Long, long time ago, I spent a few months in Germany with my Mom, Dad, and younger brother. Dad was an exchange professor under a program set up in gratitude for the Marshall Plan, and he went on a lecture tour that included a stop in Freiburg. This is in the heart of the Black Forest, and while Dad did his science thing, Joe and I wanted to go walking in the forest.
A very nice old guy at the hotel’s front desk explained to us how to get to the trail head, and further assured us that though it was cloudy, the day would be lovely. His system for predicting the weather consisted of peering out a certain window through a certain hole in the trees at a certain hour of the early morning. After decades of collecting data, he had great faith in his system.
We did not get rained on, and the Black Forest is lovely, dark and deepl.
When I travel across country, I notice stuff: How are the roads? Are there any fancy new interchanges under construction? How many over-sized loads do I pass in the course of a day’s driving? When I finally, finally get to the hotel, is the parking lot nearly empty or crowded?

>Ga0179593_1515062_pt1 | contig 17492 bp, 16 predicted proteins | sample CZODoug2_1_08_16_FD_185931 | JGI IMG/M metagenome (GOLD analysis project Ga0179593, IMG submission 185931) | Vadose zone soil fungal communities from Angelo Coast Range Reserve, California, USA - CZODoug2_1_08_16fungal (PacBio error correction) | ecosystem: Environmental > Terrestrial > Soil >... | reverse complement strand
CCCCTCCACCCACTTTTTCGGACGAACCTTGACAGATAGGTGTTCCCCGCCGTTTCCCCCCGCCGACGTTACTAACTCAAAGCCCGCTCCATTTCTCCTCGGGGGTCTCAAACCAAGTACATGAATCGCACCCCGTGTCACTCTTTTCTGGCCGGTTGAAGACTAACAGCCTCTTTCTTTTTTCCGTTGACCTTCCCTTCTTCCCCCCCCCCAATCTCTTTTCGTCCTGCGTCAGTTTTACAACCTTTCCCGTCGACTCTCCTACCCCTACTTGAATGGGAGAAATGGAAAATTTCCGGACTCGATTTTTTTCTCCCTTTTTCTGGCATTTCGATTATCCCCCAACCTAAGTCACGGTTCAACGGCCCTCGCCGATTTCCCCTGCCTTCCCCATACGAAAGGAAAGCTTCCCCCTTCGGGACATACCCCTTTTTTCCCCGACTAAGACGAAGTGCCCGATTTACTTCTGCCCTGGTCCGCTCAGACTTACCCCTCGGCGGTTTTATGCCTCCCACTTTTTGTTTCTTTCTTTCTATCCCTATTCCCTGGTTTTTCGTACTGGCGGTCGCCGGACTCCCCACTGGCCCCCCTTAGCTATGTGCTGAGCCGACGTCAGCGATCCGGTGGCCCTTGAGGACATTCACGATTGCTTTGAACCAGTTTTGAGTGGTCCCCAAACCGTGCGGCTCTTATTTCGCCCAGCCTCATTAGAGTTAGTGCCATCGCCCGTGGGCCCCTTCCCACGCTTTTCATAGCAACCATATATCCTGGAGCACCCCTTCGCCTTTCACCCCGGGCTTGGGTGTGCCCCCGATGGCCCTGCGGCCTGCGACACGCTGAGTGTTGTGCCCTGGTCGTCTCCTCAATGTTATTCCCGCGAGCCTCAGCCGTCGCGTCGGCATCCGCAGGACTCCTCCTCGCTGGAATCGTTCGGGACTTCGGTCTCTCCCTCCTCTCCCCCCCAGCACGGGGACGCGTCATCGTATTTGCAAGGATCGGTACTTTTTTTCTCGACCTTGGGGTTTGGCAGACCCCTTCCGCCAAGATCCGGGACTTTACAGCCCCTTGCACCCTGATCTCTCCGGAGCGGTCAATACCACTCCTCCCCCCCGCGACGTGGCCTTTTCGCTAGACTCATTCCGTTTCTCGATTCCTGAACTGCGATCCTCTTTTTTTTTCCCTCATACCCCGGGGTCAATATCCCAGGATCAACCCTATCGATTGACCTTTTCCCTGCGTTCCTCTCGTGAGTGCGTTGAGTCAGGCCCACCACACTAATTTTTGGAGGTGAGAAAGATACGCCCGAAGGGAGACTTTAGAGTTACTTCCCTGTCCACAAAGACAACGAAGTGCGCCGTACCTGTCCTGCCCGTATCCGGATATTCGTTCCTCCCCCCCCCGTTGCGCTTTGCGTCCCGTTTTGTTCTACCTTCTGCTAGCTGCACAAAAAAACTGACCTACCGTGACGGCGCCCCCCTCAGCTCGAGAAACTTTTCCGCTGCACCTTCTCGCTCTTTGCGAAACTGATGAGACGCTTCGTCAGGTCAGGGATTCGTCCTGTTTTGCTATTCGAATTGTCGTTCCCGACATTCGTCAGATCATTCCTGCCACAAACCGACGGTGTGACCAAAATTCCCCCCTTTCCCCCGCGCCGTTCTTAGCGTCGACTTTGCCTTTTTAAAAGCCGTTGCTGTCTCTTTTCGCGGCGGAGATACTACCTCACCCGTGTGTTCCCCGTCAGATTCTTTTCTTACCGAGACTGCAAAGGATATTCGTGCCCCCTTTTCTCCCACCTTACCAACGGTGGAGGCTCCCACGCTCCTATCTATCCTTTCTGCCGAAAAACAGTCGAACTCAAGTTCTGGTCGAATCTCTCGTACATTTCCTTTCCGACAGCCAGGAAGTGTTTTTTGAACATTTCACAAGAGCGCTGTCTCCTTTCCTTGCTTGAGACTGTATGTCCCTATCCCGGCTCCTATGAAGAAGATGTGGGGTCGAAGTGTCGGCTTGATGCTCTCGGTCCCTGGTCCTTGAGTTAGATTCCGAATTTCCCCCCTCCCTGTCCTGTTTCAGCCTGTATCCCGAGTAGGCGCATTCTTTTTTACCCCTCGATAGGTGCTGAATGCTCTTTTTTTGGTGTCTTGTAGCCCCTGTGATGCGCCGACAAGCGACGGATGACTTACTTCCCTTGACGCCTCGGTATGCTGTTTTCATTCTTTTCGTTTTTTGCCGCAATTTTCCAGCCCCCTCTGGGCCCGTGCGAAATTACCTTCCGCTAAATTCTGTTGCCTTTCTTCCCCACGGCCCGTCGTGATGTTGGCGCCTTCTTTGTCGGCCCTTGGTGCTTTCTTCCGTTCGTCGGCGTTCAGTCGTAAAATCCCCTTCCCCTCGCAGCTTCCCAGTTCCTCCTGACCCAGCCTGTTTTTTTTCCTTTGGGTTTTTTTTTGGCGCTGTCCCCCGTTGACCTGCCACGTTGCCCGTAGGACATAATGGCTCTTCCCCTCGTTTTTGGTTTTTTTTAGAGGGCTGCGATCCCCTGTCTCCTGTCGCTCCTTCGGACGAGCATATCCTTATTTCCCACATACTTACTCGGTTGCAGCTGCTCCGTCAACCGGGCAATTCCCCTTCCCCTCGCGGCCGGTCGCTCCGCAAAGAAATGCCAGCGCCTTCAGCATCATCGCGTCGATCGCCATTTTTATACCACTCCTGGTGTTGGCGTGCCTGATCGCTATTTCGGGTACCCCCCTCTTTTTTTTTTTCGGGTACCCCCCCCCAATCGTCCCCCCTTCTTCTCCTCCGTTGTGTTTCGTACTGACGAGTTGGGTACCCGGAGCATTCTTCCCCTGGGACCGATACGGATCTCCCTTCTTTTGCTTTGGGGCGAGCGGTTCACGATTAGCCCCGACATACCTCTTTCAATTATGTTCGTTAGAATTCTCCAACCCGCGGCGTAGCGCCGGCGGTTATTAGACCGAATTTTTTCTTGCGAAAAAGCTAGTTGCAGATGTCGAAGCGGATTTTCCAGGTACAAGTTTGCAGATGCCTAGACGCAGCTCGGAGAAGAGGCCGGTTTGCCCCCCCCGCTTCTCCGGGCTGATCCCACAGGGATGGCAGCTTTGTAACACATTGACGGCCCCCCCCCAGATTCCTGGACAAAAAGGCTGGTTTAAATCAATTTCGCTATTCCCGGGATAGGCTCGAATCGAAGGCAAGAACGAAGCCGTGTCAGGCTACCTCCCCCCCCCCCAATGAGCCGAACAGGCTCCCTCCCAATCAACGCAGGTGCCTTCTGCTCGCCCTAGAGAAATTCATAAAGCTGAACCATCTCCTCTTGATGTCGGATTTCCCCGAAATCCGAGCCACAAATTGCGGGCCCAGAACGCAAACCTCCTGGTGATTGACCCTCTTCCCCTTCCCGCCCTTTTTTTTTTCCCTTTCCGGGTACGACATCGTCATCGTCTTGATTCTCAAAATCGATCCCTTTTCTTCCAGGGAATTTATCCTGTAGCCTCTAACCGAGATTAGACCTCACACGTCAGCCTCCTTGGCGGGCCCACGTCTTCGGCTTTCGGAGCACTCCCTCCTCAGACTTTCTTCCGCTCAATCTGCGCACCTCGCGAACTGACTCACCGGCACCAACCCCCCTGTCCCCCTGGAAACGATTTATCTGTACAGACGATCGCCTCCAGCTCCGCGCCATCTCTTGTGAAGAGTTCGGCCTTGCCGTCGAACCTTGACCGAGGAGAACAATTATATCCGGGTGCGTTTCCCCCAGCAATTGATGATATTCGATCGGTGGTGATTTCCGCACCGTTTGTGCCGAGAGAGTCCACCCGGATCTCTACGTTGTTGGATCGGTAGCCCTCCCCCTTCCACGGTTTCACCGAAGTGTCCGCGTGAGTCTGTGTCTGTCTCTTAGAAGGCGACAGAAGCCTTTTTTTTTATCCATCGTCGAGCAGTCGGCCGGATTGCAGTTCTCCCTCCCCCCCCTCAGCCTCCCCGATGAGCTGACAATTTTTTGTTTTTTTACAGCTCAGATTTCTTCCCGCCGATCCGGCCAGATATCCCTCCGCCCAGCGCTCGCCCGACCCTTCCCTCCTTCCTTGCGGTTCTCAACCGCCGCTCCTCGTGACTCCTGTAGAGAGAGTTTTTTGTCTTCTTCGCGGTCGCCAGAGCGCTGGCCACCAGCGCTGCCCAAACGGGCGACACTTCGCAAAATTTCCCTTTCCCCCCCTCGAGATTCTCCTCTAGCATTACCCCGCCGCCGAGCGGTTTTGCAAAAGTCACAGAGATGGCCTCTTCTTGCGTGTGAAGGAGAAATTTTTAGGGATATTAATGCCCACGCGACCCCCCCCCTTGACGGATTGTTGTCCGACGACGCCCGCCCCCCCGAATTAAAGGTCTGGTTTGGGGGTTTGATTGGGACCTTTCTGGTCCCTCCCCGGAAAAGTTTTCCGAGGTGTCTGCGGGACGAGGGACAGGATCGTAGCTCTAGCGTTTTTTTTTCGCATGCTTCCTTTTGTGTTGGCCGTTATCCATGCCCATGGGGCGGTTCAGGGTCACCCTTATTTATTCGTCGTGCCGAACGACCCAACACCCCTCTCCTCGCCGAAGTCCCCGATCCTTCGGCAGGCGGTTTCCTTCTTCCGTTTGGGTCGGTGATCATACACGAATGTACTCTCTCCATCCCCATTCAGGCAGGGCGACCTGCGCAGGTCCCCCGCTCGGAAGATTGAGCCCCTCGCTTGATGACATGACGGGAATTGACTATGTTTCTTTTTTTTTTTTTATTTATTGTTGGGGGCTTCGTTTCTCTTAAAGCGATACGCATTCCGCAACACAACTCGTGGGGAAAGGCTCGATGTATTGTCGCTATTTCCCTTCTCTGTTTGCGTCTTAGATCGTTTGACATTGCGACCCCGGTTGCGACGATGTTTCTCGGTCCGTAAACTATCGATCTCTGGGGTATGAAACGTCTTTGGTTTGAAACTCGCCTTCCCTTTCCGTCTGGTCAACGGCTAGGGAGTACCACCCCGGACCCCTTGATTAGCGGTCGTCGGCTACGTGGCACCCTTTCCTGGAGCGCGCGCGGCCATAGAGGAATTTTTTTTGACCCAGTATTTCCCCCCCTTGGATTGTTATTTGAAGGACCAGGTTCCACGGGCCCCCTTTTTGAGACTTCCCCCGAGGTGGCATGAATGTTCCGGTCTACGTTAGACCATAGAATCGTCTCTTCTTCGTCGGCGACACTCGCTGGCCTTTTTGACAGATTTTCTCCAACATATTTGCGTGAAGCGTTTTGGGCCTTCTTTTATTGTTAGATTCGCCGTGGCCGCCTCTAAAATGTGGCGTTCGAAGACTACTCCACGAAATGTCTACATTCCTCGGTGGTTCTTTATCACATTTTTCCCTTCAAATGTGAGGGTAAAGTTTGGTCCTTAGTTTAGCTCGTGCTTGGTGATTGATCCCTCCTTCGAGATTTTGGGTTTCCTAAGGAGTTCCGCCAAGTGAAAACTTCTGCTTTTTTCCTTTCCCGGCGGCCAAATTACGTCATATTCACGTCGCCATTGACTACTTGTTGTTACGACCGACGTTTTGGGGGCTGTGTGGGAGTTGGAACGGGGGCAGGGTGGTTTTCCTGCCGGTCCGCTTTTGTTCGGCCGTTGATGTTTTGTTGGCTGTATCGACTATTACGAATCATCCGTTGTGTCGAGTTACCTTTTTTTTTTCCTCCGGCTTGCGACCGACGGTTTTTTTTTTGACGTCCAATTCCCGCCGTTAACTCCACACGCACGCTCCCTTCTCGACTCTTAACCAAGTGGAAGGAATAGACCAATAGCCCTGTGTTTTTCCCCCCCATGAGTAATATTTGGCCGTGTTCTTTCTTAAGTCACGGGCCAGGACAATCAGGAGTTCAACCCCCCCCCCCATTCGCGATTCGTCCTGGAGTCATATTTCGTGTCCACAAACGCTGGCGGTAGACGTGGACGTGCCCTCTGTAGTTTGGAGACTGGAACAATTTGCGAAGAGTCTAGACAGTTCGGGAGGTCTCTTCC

I’ve been doing this for decades, and my horseback survey generally points in the direction of the nation’s economic health. People don’t buy boats or new combines when times are hard. Hotels don’t fill up, major construction projects don’t get funded. A few years back, I was hearing a lot of headlines about economic recovery, but my roadtrip indicators said the recovery hadn’t reached the provinces yet.
We all have this kind of radar. As the mom of a school aged kid, I knew she was getting sick when her eyes were shiny, though I’ve never seen that symptom described in any medical literature. Often, Herself wouldn’t yet feel under the weather, but I knew she’d wake up the next day symptomatic.
As a writer, I love these kinds of details. I can convey to the readers, “lousy economy” by describing potholes and empty hotel parking lots without ever using words like recession, depression, or downturn. The sensation of a car hitting a pothole at speed–the sound, the inner wince–is universal. Four potholes is proof of either an awful winter or not enough budget for repairs.
The tricky thing is paying attention to the information that will clue us in, and ignoring the noise. The old guy at the hotel desk had the same shift, day after day, and only one window to look out of. Still, he had to go to the trouble of connecting the weather dots, testing his hypothesis, then refining it.
Do you have some horseback survey data that you’ve learned to rely on? A canary in the coal mine or weather prognosticator that’s unique to you and your experience? Have you ever had that kind of information and ignored it, much to your regret? To one commenter, I’ll send an advanced reader copy of “Too Scot To Handle.”